Mr. Krugman, a consistent critic of Barack Obama, did not produce a shred of evidence for his categorical statement that the “venom” being displayed in the Democratic campaign comes from Obama supporters, “who want their hero or nobody.” And it seems to perpetuate the same bizarre bitterness that he derides in his column.

Even worse is his assertion that “the Obama campaign seems dangerously close to becoming a cult of personality.” I am surprised and saddened that a thoughtful public intellectual like Mr. Krugman would write such a careless and unfair statement at a moment of critical potential in national politics.

Barack Obama is changing the way we think about race in America. His inclusive message is so refreshing that, in addition to strong backing from blacks, he is drawing unprecedented nationwide support from white voters. It is so upsetting that this remarkable and historic feat is belittled as a “cult of personality.”

William Julius Wilson
Cambridge, Mass., Feb. 11, 2008
The writer is a professor of sociology and social policy at Harvard University.

Note from KBJ: There are three words I would never use in connection with Paul Krugman: “thoughtful public intellectual.” “Hateful partisan hack” is closer to the truth.

Talk Radio

Michelle Malkin gives a spirited defense of conservative talk radio. It’s really quite simple why the goons at the Wall Street Journal despise Rush Limbaugh and his fellow radio hosts: They can’t control them. Establishment newspapers and television networks have lost their monopoly on opinion, analysis, and commentary and are lashing out at those with whom they must now compete for readers, viewers, and listeners. The Wall Street Journal is no different, in my mind, from the New York Times. Both are willing to sell out this country on the immigration issue: the Journal for the sake of profits and the Times for the sake of cosmopolitanism.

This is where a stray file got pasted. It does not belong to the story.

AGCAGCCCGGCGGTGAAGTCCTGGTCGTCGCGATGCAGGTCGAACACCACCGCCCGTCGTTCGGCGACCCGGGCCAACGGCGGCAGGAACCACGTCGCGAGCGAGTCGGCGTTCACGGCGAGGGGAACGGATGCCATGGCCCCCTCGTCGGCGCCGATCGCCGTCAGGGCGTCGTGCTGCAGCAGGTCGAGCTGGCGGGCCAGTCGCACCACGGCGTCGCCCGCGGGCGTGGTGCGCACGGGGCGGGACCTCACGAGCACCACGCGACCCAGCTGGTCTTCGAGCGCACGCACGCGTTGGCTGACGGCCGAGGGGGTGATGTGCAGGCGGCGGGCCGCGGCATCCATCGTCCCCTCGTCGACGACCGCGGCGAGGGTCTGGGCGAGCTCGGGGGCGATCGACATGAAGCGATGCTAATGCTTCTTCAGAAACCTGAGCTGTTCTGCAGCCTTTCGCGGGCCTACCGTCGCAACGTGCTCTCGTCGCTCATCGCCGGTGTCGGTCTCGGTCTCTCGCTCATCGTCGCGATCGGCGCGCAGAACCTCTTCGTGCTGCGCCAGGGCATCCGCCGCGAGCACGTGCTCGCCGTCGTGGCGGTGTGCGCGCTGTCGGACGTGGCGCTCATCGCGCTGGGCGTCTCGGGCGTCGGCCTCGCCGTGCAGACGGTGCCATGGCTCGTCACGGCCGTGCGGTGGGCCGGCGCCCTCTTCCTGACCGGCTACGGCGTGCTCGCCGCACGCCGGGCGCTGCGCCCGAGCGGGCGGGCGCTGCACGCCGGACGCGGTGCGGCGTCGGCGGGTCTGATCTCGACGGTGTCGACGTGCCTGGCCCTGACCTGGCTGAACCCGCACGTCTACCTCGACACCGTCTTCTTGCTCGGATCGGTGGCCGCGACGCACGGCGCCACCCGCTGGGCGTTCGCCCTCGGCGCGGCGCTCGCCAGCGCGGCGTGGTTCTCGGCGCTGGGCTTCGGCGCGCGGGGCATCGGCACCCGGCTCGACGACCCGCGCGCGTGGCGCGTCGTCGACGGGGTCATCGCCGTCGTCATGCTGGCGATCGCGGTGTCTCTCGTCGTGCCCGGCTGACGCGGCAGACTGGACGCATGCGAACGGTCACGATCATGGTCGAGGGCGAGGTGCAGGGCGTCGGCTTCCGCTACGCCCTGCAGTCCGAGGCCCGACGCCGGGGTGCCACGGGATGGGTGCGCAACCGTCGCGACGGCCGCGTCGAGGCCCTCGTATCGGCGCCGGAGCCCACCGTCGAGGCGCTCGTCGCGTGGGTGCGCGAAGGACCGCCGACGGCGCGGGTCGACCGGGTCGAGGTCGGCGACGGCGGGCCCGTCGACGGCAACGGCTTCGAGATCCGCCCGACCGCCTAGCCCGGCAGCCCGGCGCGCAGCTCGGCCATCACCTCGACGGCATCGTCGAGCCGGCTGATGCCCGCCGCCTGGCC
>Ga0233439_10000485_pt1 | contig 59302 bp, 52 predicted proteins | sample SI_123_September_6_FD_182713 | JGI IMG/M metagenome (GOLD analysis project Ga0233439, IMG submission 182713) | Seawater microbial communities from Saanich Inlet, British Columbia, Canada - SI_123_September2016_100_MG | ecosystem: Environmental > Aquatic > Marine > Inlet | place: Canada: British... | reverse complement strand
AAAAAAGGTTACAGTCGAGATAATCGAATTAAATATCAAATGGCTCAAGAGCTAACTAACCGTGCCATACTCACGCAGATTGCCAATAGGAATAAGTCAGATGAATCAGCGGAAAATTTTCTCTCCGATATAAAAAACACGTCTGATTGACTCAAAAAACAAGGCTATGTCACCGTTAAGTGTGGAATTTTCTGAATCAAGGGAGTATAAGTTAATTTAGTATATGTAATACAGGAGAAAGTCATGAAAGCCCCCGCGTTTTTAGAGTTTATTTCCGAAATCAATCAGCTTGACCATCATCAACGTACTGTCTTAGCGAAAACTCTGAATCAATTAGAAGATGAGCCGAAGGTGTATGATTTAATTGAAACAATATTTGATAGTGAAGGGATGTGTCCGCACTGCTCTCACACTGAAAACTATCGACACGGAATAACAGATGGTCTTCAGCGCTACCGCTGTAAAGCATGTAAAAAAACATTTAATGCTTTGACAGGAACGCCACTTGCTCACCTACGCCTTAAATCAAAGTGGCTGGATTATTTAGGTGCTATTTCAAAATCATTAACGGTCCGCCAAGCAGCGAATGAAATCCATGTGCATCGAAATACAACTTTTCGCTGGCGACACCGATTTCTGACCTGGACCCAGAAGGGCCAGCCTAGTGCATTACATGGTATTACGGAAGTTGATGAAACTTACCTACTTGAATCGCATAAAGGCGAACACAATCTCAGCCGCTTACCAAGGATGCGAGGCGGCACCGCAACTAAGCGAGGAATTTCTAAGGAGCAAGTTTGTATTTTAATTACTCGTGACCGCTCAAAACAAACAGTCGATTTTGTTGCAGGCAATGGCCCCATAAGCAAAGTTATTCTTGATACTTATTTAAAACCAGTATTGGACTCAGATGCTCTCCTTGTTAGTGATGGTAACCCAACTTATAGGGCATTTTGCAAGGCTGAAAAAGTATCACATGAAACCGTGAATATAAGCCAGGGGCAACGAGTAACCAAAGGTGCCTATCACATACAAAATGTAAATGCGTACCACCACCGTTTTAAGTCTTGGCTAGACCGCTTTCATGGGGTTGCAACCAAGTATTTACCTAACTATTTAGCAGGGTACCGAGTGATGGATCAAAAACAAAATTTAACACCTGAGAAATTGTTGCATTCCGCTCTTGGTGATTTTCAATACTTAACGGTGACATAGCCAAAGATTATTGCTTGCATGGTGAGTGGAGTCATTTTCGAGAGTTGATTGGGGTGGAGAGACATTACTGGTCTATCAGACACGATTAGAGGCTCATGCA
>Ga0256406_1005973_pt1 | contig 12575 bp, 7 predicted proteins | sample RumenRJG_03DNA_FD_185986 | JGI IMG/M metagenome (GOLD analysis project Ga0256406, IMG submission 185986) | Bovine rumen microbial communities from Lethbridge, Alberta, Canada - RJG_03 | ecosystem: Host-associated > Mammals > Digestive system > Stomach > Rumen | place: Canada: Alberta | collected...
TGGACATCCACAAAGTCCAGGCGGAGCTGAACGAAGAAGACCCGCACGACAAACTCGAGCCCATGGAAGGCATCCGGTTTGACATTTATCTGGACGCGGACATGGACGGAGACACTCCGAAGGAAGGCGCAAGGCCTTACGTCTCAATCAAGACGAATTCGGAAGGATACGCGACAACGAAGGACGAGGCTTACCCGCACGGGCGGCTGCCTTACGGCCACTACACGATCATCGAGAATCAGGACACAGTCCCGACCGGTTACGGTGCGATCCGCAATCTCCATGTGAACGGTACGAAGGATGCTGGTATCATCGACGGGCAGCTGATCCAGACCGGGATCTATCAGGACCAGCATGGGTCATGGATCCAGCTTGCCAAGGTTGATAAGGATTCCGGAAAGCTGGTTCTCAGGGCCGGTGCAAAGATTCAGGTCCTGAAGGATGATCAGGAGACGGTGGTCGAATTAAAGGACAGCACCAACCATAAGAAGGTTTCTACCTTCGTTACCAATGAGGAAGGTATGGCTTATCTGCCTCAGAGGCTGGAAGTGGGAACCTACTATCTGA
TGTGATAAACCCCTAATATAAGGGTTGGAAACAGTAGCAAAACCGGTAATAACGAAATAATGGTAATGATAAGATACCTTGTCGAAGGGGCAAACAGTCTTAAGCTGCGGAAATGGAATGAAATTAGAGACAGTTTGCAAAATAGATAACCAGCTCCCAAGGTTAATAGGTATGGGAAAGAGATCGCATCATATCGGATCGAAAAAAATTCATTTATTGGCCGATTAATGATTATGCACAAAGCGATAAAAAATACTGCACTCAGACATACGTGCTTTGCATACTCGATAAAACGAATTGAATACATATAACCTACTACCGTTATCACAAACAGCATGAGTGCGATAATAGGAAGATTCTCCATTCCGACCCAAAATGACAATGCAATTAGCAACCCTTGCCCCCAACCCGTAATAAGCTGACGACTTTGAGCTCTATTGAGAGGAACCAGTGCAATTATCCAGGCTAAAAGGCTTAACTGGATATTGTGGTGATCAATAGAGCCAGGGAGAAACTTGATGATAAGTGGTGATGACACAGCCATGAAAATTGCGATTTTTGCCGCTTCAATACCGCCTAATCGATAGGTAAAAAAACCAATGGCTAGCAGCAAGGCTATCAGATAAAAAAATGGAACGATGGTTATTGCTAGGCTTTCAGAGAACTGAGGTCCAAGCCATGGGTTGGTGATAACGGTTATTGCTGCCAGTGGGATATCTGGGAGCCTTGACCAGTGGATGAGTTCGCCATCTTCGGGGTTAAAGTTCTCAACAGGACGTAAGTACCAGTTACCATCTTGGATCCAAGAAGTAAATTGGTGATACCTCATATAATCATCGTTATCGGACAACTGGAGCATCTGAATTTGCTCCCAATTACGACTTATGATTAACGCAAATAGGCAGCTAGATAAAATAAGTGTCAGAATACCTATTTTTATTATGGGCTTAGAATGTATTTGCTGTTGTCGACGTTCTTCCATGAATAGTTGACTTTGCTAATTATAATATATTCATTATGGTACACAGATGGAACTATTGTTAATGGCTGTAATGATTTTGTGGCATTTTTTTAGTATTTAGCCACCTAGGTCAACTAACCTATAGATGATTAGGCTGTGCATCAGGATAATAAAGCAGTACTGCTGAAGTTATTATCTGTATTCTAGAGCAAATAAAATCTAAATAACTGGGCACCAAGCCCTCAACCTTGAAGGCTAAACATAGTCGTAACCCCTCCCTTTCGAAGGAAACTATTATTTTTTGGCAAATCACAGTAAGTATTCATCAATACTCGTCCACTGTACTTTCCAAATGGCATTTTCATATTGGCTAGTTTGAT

Addendum: Let me comment on Helprin’s column. He seems to be daring conservative critics of John McCain to either stay home on election day or vote for the Democrat candidate. He seems confident that they won’t do either of these things. In other words, he thinks they will fall in line, like dutiful sheep. Won’t he be surprised when many of them don’t? People like Helprin should be bending over backward to persuade conservatives to support McCain. Instead, they abuse them. Can you imagine anything more arrogant and stupid? It’s breathtaking. I think it will do conservatism good to lose the White House for four, eight, or 12 years. It would send a message to the conservative establishment that the base is unhappy about the direction of the Republican Party, which, on issues such as globalization and immigration, have put profit before patriotism.

Happy Anniversary, Peg!

She will deny it, but my friend Peg Kaplan in beautiful (but frigid) Minnesota has been blogging for four years. Here is her inaugural post. Peg is one of the many people I have “met” online. She wrote to me out of the blue not long after I began blogging on 5 November 2003. Having received many nasty (or at least testy) e-mail messages, I was delighted to hear from someone nice. Imagine! Peg and I became quick friends, not least because she had done graduate work in philosophy and therefore understood why I wrote such strange things. She loves birds; I love dogs. She plays bridge; I ride a bike. She prefers cold winters to hot summers; I prefer hot summers to cold winters. She wanted Rudy Giuliani as our next president; I wanted Fred Thompson. We don’t agree on everything (who does?), but we respect and admire each other. Peg blames me for getting her started on her blog. Ha! You can’t make someone do something that he or she doesn’t want to do. When Peg entered the blogosphere four years ago (it seems like yesterday), she raised both its civility level and its average intelligence. Keep it up, Peg!

Addendum: For the record, Peg has had 158,383 visits to her blog. I expect her to have three times that many four years from today.

A Year Ago